Next in a series.
The primary care physician (PCP) is the most broadly yet deeply focused care giver and as such is the the backbone of the healthcare system. But to do this work effectively requires time — time which all too often is not adequately available.
What constitutes primary care and who are the primary care physicians? They are the first responders, the first line of care, and very frequently the patient’s confidant on all matters related to health and often more. The PCP is often the first physician contacted because of the long standing patient — doctor relationship but also because the PCP tends to be more readily available than a specialist who does not know you. In addition many individuals in managed care plans are required or at least strongly urged with various incentives to visit the PCP before turning to a specialist. The PCP needs to know a broad and deep range of medicine and at the same time needs to know when it is time to consult a specialist. Ideally he or she will enter into a collaborative partnership with the specialist(s) you are referred to so that the PCP can coordinate all aspects of your care. And if you have a chronic illness, the PCP should also ideally coordinate all of the various specialists, tests, imaging and procedures that you might require. It is this coordination of the care over the long term that will mean better care at a lower cost.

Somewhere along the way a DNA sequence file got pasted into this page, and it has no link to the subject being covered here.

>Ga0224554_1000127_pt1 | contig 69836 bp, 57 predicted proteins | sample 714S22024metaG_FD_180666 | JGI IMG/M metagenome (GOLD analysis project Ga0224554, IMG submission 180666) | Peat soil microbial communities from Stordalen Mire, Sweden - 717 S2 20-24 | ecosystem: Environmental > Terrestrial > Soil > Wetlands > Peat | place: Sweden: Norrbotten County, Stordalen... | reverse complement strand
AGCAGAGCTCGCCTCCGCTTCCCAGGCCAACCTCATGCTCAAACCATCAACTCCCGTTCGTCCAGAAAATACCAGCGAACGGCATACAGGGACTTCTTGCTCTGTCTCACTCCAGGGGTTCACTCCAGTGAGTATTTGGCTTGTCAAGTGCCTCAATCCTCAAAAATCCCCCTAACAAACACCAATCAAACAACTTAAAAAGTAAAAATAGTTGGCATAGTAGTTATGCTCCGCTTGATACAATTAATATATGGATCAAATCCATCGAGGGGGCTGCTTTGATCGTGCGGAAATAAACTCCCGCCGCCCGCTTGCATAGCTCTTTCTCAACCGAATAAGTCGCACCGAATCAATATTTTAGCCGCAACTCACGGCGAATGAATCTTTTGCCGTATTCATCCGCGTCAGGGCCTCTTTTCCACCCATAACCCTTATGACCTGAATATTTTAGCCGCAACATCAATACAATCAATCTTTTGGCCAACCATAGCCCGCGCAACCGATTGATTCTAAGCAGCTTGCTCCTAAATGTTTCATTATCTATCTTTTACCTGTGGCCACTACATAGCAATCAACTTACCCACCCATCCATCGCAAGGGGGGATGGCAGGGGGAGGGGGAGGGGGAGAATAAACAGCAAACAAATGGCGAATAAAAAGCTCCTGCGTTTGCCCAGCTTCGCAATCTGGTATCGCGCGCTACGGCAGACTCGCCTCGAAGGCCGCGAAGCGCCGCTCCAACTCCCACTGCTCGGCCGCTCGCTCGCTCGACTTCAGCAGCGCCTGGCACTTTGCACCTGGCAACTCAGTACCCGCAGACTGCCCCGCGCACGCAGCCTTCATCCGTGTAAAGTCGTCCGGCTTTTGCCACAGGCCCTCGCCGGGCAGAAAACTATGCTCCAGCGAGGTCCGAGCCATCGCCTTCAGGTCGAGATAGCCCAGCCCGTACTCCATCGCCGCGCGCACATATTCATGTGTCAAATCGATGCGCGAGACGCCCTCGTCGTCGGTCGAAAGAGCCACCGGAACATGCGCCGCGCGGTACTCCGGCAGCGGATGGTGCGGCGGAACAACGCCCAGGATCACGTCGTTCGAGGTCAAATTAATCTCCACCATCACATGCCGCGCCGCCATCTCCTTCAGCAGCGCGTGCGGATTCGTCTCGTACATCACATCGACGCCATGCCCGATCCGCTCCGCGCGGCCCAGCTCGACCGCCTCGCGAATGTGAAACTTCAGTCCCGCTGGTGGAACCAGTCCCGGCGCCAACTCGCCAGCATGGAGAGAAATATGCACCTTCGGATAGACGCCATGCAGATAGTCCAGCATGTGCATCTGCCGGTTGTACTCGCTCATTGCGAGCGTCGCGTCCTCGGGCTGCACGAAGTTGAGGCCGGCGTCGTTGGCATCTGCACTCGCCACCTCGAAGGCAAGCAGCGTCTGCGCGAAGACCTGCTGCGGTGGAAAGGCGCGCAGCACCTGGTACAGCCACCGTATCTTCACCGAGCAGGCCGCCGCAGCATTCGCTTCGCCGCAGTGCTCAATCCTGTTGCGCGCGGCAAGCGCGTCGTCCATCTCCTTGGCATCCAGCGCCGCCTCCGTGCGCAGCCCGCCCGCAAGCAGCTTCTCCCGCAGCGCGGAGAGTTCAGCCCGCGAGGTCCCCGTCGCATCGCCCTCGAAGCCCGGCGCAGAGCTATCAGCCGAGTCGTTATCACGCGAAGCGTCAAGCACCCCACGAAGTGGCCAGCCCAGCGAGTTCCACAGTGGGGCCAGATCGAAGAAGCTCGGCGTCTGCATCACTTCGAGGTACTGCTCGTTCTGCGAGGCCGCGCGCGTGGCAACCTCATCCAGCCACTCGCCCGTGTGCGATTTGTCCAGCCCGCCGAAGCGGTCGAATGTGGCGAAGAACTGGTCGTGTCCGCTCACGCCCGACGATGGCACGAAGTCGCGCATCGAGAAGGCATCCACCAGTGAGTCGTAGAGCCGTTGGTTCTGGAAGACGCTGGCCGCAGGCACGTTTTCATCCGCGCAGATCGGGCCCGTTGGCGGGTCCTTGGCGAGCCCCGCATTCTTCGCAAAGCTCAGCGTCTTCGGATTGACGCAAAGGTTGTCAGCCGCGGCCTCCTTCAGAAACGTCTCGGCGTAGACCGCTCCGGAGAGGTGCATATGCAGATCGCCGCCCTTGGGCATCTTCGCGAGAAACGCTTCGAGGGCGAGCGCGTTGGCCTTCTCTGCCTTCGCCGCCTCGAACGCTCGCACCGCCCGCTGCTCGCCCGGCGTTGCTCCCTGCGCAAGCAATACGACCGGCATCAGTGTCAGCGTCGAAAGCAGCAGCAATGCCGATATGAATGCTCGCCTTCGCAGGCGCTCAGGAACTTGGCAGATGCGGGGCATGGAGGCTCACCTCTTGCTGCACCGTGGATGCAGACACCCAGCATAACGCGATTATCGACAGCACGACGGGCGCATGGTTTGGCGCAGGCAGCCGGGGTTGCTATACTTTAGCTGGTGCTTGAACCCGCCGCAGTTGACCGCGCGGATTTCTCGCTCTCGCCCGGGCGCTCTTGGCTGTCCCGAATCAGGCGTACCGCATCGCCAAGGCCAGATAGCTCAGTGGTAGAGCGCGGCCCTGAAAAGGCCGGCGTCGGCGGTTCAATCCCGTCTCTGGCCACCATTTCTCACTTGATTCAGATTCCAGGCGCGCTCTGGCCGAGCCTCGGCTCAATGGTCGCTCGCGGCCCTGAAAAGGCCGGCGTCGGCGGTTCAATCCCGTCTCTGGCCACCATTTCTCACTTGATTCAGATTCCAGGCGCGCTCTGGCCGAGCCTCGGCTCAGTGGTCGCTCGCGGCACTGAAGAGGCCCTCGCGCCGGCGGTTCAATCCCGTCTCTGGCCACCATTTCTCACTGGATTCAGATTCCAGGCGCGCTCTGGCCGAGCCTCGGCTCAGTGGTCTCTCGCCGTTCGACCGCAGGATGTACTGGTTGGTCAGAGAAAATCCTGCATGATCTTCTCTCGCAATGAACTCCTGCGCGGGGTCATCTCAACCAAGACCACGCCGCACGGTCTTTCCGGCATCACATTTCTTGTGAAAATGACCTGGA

The PCP deals with most problems/illnesses with a broad yet fairly deep expertise and knowledge and so is able to diagnose and treat most common and many not so common diseases and problems, including most chronic illnesses. He or she is well versed in the continuity of care for chronic complex illnesses, is in the best position to refer when indicated, and to coordinate care of chronic illnesses or referral for an acute issue. The PCP is or should be focused not just on disease but on the person with the disease, on wellness and disease prevention by means of immunizations, screening (recognizing risk- reward rationales) and behavior modification — diet, stress, exercise, smoking, etc.
But there are serious issues in primary care.
There are too few primary care physicians, too few medical school graduates choose primary care as a career and there are too few residency slots after medical school for primary care training.
Today the PCP needs to be efficient. This means that it is more efficient to just give an antibiotic for a sore throat than to reassure the patient (and perhaps the parent) that it is likely caused by a virus; that the antibiotic will do no good and could even have some undesirable side effects and that time is the best medicine. But it takes time to do reassurance. And if not done thoroughly, the patient likely will go away unhappy that he got “nothing.” So do the quick thing and give the antibiotic. And add in for good measure — “This should do it!” or “It is good you came in today to be treated.” It also means that the PCP needs to see as few Medicaid patients as possible since Medicaid pays so poorly. And although much can be done over the telephone or with email, preventing a trip to the office or even the ER, the efficient PCP wants to avoid both since there is no payment for either.